Paraffin-embedded archival primary GBMs were obtained from the Department of Pathology of the Cancer Hospital of Hefei Institutes of Physical Science, Chinese Academy of Sciences (CAS) (Anhui, China). The surgeon selected only those tumors with significant quantities of peritumor regions, leading edge, and infiltrating tumor regions as well as necrotic avascular regions in the center of the tumor, as described previously . These distinct specimens from different anatomic regions of each tumor were then processed separately and analyzed as indicated below. The study protocols were approved by the Institutional Review Board of the Cancer Hospital of Hefei Institutes of Physical Science, CAS, and written informed consent was obtained from patients based on the Declaration of Helsinki.
Cell culture and plasmids
The subtype-characterized GSCs (PN12, PN16, PN19, MES23, MES27, and MES29) were isolated from surgical specimens as reported in a previous study . The normal neural progenitor cells (NPCs) were obtained from Lonza (Amagazaki, Japan) in 2015. NPCs and GSCs were maintained in Neurobasal medium with B27 (without vitamin A, Invitrogen, Carlsbad, CA), basic fibroblast growth factor (20 ng/ml), and epidermal growth factor (20 ng/ml). Trypan blue staining followed by fluorescence-activated cell sorting (Beckman Coulter, Indianapolis, IN) analysis was used to evaluate the viability of the newly formed GSC spheres, and bromodeoxyuridine (BrdU; Sigma-Aldrich, St. Louis, MO) incorporation was measured according to manufacturer instruction. Functional assays including prospective enrichment of stem cell marker expression and sphere formation were used for validation. Molecular subtyping of these GBM cells was performed by either expression array or RNA sequencing (Additional file 1: Figure S1). All the cell lines used in this study were subjected to STR analysis and tested for mycoplasma, most recently in August 2018.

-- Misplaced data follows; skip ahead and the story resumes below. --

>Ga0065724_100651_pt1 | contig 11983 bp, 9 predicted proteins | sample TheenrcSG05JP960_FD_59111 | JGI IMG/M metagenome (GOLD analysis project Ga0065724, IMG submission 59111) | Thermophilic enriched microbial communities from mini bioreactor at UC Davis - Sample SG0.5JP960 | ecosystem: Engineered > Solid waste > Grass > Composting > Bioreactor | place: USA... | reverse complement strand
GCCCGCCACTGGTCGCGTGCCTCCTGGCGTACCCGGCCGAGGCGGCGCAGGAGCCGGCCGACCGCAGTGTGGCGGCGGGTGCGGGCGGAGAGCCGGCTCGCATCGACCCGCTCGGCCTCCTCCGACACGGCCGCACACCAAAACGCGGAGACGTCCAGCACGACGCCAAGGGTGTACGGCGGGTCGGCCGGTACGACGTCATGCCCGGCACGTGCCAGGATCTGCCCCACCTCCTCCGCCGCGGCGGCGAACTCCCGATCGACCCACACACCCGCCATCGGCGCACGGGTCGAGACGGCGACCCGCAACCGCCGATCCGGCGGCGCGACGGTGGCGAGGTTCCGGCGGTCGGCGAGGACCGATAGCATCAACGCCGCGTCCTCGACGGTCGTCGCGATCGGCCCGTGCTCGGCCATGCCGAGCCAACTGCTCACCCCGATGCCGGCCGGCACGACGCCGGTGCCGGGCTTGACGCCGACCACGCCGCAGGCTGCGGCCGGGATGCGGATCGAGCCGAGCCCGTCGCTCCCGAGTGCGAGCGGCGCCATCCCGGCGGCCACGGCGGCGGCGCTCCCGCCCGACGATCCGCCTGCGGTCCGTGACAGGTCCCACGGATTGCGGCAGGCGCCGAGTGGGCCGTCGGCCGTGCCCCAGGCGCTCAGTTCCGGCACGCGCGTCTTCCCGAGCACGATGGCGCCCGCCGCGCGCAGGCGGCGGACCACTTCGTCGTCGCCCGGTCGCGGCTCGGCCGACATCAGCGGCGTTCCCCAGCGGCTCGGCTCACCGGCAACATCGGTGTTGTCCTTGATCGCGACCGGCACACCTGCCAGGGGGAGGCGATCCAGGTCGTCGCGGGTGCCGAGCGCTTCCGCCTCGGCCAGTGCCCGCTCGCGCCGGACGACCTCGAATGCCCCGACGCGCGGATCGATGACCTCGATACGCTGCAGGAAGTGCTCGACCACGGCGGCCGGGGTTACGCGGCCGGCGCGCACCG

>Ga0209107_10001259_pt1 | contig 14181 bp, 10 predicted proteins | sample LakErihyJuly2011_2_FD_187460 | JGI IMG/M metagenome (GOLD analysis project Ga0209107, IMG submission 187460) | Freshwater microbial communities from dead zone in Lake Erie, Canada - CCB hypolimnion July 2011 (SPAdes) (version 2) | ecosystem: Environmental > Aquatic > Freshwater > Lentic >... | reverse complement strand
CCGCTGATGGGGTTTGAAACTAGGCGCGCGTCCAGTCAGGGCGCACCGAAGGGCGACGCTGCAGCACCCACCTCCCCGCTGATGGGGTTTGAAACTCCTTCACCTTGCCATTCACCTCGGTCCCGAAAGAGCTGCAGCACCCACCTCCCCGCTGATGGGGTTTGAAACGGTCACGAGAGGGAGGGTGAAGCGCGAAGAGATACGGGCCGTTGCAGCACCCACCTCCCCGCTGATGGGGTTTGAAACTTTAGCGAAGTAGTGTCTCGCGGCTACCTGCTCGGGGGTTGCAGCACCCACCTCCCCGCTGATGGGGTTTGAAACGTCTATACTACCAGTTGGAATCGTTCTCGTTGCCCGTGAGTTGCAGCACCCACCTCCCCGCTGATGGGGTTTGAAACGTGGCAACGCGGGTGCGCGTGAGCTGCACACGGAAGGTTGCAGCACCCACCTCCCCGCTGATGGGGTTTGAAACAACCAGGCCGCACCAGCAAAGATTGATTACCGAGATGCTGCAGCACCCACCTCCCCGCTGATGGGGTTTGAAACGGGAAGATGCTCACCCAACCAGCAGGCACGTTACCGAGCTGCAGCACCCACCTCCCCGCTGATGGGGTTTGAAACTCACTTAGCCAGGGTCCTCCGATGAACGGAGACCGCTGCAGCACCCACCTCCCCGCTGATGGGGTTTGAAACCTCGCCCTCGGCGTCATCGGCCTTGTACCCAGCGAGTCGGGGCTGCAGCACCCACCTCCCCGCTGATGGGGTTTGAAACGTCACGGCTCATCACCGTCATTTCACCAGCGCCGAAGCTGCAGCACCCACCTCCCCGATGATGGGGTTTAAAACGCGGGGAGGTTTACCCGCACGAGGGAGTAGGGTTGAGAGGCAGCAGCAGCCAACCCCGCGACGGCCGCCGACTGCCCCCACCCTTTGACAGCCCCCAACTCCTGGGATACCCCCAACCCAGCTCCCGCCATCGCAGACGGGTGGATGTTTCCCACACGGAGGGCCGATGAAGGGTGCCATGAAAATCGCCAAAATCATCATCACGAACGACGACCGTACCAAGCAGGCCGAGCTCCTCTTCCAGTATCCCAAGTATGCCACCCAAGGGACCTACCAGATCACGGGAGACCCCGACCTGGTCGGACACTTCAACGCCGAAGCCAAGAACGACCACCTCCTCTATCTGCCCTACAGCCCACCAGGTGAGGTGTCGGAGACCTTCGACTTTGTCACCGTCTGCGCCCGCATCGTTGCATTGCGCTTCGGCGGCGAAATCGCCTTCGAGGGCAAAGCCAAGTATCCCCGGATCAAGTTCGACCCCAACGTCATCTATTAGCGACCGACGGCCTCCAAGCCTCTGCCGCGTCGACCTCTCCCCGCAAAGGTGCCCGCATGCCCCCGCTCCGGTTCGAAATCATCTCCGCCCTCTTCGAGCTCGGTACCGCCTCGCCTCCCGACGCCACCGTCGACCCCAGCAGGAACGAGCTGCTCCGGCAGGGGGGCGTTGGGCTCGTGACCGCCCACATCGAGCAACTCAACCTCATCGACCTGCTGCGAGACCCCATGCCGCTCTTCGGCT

Lentiviral plasmids for targeting ZDHHC18 (shRNA, TF307371; LentiORF, RC209313L3), ZDHHC23 (shRNA, TL300344; LentiORF, RC207272L3), and non-specific control sequence (shCNTRL) were purchased from Origene (Rockville, MD). Lentiviral particles were produced in HEK293FT cells with PAX2 and PMD2G helper plasmids (Addgene, Cambridge, MA) in stem cell medium.